The Netcare Christiaan Barnard Memorial Hospital has officially opened its doors to patients in its new home, a custom-designed 16-storey facility on Cape Town’s foreshore incorporating state-of-the-art medical technology.

The construction of the new hospital building began in June 2013, and officially launched on Saturday, 3 December 2016, to coincide with the 49th anniversary of the world’s first human heart transplant.

A tribute was paid to this historic moment in world medicine at the event.

“With the opening, our vision of a world class healthcare facility reflecting the spirit of excellence, innovation and sanctity of life cherished by the hospital’s namesake, Professor Christiaan Barnard, became a reality. We look forward to this new chapter in the hospital’s unfolding story, which has thus far been rich in leading-edge medical advances,” said CEO of Netcare, Dr Richard Friedland.

The launch was attended by a number of dignitaries including the MEC for Health in the Western Cape, Dr Nomafrench Mbombo, Cape Town Deputy Mayor, Alderman Ian Neilson, members of the late Professor Barnard’s family, and surviving members of the first human heart transplant team, among others.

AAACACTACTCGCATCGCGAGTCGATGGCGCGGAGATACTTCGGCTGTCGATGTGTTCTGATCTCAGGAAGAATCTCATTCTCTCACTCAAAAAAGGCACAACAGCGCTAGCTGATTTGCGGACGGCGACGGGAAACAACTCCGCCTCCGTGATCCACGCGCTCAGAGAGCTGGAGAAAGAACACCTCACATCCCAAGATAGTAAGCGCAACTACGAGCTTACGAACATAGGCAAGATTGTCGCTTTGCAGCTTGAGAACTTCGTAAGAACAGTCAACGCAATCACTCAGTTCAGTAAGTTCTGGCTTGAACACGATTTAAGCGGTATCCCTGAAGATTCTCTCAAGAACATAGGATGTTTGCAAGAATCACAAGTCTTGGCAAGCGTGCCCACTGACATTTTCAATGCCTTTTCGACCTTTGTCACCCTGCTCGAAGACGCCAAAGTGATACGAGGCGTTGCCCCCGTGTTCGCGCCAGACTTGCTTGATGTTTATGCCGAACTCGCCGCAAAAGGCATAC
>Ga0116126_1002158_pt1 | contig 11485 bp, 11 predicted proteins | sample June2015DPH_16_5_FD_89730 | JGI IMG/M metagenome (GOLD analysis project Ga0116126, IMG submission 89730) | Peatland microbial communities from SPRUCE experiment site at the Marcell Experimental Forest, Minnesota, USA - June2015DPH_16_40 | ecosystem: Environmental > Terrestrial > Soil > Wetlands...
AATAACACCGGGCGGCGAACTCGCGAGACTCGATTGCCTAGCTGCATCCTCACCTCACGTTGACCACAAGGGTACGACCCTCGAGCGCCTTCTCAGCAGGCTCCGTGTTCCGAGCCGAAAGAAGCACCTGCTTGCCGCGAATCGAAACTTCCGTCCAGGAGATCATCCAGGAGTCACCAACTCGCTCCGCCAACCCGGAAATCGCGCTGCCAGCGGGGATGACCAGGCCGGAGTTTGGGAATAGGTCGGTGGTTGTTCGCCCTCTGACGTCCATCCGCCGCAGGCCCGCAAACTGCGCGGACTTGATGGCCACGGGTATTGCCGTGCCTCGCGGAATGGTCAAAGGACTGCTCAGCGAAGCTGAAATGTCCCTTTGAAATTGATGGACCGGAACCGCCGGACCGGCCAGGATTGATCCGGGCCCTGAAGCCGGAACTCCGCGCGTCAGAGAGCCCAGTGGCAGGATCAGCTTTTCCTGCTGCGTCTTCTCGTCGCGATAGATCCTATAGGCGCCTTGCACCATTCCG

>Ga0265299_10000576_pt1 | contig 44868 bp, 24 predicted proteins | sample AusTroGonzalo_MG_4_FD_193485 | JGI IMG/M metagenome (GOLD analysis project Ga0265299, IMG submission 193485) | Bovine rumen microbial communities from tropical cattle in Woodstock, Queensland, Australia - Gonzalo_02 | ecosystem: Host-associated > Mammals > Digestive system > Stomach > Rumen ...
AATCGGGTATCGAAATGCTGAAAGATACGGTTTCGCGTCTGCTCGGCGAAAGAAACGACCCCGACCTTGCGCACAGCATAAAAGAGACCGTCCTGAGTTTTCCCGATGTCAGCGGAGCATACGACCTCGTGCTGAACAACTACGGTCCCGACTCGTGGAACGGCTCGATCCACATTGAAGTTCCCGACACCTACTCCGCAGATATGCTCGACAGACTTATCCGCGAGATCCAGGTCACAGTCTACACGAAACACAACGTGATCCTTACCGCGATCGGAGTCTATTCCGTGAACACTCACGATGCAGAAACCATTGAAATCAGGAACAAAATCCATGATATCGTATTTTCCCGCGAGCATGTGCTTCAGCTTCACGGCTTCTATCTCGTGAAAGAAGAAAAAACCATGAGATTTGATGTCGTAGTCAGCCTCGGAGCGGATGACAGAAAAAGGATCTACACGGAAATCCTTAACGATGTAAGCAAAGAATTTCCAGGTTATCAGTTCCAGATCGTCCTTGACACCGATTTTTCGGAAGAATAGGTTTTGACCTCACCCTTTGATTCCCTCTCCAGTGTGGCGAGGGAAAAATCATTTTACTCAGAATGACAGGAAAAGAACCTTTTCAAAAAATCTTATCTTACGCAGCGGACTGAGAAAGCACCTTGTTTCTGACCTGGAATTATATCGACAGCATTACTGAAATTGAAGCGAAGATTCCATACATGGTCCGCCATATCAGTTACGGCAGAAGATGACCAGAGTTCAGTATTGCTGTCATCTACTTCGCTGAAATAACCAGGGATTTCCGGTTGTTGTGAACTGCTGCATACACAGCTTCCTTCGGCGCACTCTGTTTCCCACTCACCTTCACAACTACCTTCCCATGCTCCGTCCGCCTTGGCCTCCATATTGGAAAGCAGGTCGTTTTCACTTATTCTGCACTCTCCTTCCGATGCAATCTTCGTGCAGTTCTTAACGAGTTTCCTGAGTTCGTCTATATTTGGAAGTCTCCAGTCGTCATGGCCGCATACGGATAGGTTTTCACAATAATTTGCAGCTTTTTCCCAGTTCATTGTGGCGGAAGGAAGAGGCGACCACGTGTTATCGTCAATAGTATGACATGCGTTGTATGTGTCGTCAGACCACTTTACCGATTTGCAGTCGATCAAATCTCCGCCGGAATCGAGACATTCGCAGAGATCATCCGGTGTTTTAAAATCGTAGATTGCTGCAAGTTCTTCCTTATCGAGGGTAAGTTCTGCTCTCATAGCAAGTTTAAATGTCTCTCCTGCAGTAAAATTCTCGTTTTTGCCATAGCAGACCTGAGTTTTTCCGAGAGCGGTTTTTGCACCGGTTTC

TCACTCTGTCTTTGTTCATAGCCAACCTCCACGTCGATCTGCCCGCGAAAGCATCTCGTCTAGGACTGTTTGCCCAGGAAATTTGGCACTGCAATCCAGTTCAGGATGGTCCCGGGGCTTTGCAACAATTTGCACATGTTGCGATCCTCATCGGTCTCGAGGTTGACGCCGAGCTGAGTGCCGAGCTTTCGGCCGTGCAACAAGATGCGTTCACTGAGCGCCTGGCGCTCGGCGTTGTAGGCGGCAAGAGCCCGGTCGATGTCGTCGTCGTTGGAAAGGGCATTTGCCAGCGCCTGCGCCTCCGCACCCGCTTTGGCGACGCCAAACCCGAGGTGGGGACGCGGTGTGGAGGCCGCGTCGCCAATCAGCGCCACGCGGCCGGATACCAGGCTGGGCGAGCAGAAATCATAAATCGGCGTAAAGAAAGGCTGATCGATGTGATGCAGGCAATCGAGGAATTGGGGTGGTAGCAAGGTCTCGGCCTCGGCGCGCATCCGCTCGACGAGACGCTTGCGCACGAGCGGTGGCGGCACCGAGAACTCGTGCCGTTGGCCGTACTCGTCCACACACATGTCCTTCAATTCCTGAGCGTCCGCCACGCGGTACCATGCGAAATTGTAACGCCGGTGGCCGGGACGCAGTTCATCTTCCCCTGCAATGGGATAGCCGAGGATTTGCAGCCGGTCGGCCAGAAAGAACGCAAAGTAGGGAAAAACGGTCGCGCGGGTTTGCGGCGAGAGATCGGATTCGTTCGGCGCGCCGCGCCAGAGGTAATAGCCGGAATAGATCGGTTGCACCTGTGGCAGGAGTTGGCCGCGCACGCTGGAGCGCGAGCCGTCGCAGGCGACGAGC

Dr Mbombo and the Deputy Chairperson of the Netcare board of directors, Thevendrie Brewer, unveiled a plaque dedicated to the memory of Professor Barnard in the hospital foyer.

The new flagship hospital is expected to become a world class medical precinct and centre of excellence.

A first of its kind in South Africa, the hospital will offer a comprehensive range of primary, secondary and tertiary medical, emergency, diagnostic and rehabilitative services.

The 16-storey building will comprise 248 beds, of which of 61 will be intensive care and high care beds. There are 11 theatres, two cardiac catheterisation laboratories, medical, surgical and paediatric wards, a maternity unit incorporating delivery rooms, a dedicated caesarean theatre and neonatal ICU, as well as doctors’ consulting rooms.

“As we welcome patients to this new centre of healing, the legacy of Professor Barnard and other medical pioneers will live on through the care and hope that that our hospital represents to them,” concluded Dr Friedland.

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